Conventional RT or SBRT (CyberKnife)

Portal Forums Radiation Oncology Chest Radiation Conventional RT or SBRT (CyberKnife)

This topic contains 23 replies, has 4 voices, and was last updated by lulu lulu 3 months, 3 weeks ago.

Viewing 4 posts - 21 through 24 (of 24 total)
Author Posts   
Author Posts
April 20, 2018 at 10:01 am  #1294282    
catdander forum moderator
catdander forum moderator

Your poodle looks comfy. Is it a pup? I have a redbone hound that gets that kind of comfy but I swear she sheds as much as my husky did. If she ever gets a dog it will be from the poodle family.

April 20, 2018 at 11:15 am  #1294283    

Yes, he loves our couch and beds, and gets really comfy. I got him when he was a puppy, but the picture was taken recently, he’s 1.5 years now. Love him so much, cutest and sweetest thing ever, and I didn’t even want a dog before, lol. Poodle doesn’t shed much at all. The only time I would find his hair is when I wear black pants.

April 21, 2018 at 8:44 am  #1294285    


Hi Lulu,

“To live with a lot of uncertainty and fear is just not easy. But that’s what I need to learn with my Dad’s situation I guess.”

This statement resonated with me and I would guess with many others who are facing similar life threatening situations either themselves or close family members. We want to do everything pro-actively possible and make some kinds of plans for the future. Watchful waiting is not the same thing as just waiting.

I would let go of your concern about missing out on the immunotherapy + chemo, clinical trial as first line therapy. No one knows what the outcome is going to be heading into a trial, so the evaluation of the information ex post facto is different than in real time.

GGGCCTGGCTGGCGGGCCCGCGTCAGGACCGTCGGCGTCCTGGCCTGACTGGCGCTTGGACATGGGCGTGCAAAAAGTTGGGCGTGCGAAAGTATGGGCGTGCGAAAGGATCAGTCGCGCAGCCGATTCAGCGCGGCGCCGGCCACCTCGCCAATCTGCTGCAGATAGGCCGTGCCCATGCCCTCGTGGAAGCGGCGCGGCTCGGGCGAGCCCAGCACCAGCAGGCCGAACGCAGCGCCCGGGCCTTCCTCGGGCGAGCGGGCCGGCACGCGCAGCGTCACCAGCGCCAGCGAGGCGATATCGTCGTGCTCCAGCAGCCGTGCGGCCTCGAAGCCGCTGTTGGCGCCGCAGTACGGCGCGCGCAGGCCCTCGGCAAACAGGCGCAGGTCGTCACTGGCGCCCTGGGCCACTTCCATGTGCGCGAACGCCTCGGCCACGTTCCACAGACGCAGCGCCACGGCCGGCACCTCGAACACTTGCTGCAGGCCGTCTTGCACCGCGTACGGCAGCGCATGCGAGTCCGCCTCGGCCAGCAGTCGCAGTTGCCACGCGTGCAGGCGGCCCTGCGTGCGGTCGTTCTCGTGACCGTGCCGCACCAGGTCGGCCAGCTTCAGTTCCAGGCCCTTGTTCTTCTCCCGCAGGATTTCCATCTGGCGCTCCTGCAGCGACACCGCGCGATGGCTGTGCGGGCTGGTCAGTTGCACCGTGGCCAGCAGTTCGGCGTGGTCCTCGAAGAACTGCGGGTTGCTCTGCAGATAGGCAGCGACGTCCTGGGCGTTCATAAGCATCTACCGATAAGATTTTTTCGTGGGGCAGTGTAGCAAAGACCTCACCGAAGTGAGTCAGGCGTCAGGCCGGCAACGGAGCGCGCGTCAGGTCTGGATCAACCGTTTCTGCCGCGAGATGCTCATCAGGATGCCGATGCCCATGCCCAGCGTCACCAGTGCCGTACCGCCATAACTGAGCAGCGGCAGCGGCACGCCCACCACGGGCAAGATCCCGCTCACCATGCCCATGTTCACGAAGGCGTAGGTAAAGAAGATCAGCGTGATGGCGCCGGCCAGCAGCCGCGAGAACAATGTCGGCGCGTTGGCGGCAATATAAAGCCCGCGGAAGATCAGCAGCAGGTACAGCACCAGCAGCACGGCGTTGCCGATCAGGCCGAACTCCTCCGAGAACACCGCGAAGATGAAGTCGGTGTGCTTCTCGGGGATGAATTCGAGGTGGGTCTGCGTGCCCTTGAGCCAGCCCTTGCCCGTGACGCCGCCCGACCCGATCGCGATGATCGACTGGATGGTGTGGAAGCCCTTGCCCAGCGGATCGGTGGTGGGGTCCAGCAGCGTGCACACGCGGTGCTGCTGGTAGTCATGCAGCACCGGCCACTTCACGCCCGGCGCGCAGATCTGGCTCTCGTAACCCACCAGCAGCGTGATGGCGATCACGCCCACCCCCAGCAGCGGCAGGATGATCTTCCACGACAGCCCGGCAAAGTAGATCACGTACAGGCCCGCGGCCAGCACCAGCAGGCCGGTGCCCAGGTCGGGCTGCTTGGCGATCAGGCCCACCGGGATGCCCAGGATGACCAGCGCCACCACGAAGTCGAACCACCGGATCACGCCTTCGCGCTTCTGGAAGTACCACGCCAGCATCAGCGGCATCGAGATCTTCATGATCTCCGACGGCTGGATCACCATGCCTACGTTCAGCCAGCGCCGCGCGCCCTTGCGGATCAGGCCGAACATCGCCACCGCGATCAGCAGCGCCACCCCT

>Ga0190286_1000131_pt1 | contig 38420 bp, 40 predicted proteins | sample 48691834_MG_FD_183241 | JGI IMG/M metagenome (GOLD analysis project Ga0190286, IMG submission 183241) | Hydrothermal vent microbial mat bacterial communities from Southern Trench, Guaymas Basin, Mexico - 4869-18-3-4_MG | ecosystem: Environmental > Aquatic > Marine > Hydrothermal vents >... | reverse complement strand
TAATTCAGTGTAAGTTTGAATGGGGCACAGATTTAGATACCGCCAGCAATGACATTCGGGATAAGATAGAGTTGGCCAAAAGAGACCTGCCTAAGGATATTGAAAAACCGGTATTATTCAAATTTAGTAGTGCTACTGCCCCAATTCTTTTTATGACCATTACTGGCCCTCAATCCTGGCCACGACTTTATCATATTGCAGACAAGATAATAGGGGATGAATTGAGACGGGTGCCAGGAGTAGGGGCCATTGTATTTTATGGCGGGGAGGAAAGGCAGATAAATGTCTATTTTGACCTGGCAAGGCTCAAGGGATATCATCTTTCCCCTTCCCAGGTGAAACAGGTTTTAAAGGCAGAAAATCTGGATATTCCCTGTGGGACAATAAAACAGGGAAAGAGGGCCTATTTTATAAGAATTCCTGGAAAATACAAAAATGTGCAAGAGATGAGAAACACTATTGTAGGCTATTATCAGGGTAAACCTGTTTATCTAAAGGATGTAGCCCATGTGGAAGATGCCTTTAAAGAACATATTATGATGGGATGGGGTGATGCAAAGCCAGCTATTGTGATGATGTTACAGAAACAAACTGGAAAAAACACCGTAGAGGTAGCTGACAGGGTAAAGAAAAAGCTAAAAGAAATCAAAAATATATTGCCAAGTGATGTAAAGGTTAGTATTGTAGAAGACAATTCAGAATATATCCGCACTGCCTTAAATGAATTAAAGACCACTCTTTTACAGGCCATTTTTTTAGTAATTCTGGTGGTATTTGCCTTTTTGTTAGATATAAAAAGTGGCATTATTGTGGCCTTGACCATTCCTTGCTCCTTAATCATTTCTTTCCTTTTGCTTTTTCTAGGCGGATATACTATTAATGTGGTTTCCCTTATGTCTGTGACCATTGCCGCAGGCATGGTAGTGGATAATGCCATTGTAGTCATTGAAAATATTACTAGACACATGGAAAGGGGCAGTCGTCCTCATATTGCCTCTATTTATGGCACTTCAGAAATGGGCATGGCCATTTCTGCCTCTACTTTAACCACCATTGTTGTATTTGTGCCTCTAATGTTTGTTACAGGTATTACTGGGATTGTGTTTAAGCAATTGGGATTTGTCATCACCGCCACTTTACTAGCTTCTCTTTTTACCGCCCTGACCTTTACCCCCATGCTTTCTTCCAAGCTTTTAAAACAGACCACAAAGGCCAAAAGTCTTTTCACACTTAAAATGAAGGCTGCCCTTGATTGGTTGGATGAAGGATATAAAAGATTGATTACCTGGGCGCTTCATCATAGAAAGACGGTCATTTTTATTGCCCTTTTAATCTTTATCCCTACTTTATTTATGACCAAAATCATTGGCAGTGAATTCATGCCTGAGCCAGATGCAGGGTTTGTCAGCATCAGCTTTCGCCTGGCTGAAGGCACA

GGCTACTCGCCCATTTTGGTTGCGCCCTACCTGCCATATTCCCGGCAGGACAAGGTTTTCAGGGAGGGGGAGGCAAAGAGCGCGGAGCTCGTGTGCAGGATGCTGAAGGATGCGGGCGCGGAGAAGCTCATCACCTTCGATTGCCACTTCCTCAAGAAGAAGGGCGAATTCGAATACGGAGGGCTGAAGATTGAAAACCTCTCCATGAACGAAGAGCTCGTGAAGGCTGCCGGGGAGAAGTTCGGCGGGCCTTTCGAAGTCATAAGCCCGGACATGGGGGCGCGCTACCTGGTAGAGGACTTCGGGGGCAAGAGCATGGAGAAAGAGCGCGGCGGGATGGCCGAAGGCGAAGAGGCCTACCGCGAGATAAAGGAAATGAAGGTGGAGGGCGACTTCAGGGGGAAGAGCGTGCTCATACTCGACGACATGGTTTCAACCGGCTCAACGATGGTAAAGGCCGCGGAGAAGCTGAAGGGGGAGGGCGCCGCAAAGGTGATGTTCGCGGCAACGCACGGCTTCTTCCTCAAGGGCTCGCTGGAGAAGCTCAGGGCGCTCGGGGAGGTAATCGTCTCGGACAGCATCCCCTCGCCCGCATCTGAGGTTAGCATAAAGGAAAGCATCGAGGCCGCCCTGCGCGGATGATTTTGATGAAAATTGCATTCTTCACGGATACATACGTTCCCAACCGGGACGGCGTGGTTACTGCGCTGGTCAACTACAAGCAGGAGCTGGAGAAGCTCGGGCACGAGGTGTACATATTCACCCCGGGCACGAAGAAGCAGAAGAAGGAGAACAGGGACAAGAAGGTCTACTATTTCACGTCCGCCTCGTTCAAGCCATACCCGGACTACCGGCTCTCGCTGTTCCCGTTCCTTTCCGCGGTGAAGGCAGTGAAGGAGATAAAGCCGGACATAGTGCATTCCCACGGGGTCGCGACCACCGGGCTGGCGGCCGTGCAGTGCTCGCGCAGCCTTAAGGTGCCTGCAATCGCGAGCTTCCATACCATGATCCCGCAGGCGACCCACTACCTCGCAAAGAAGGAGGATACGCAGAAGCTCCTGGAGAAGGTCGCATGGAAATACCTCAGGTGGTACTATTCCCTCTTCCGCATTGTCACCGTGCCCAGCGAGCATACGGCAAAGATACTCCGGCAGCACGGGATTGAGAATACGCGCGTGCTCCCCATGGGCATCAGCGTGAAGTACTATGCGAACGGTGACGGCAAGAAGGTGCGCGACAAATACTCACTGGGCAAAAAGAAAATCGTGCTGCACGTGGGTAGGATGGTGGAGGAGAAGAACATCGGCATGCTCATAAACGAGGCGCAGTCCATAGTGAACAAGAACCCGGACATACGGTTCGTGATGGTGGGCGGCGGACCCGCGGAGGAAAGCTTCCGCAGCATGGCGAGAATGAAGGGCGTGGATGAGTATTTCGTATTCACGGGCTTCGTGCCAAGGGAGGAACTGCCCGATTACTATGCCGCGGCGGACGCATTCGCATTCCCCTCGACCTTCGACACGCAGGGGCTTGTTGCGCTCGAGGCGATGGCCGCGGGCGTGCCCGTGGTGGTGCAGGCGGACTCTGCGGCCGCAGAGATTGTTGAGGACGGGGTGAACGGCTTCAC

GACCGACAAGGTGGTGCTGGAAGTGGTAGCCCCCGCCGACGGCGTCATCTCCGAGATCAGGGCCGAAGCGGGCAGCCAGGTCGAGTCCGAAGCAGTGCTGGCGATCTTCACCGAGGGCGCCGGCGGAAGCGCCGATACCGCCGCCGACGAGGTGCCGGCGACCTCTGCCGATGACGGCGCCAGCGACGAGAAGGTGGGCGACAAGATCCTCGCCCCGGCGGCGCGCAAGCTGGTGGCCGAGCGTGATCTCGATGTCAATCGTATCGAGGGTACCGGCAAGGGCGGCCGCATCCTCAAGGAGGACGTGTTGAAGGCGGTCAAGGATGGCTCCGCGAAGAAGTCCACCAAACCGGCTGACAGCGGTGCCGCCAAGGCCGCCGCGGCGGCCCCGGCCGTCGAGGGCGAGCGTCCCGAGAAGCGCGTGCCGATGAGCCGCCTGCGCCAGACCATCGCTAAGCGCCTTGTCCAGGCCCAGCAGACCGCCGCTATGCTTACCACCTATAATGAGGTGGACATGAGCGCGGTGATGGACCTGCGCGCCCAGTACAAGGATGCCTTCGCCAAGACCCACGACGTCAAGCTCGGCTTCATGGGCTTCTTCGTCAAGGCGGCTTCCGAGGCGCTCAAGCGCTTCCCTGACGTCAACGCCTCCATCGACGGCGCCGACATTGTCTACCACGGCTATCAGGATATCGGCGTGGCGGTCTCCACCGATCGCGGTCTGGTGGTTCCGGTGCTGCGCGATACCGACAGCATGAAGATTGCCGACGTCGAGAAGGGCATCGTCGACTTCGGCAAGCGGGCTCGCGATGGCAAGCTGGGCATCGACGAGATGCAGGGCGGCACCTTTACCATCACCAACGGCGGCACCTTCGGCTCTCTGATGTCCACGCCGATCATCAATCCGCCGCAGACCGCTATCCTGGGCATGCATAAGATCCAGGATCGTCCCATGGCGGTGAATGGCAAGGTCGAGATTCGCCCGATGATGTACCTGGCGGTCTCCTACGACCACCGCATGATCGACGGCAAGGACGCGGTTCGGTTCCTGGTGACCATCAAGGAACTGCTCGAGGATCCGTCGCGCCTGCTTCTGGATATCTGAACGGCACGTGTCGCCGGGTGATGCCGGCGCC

I lost my thyroid function after one round in a clinical trial for a immunotherapy drug as adjuvant therapy and dropped out of the trial because I was concerned about what organ might be attacked next by the drug under consideration.

On the other hand once there is clear benefit that is tangible in real life, then the level of acceptable risk is higher. That is why most if not all new cancer drugs are first tested on metastatic patients.

10/2015 Chest xray found a nodule as part of a physical (no symptoms).
01/2016 Upper left lobe lingula preserving lobectomy stage 2b for 1.9 cm invasive adenocarcinoma with additional 2 mm AIS nodule found in pathology.
03-05/2016 Sixteen weeks of adjuvant cisplatin/vinorelbine.
07/2016 Durvalumab adjuvant clinical trial discontinued after 1st dose knocked out thyroid.
12/2016 Revised to stage 1b (due to VPI) after new guidelines for multifocal lepidic lung cancer.
07/2019 Next scan.

April 21, 2018 at 12:29 pm  #1294287    

Hi onthemark,

I’m pretty sure a lot of patients and fainilies feel the same way as we did. There’s no easy route for this journey battling stage IV cancer. We all need to let go the fear or maybe just to live with it.

As for the immunotherapy, what’s been done was done, I could only look forward and hopefully my Dad could be stable as long as possible before we need to switch treatment regimen.

Thank you onthenark, enjoy the rest of your weekend!


Viewing 4 posts - 21 through 24 (of 24 total)

You must be logged in to reply to this topic.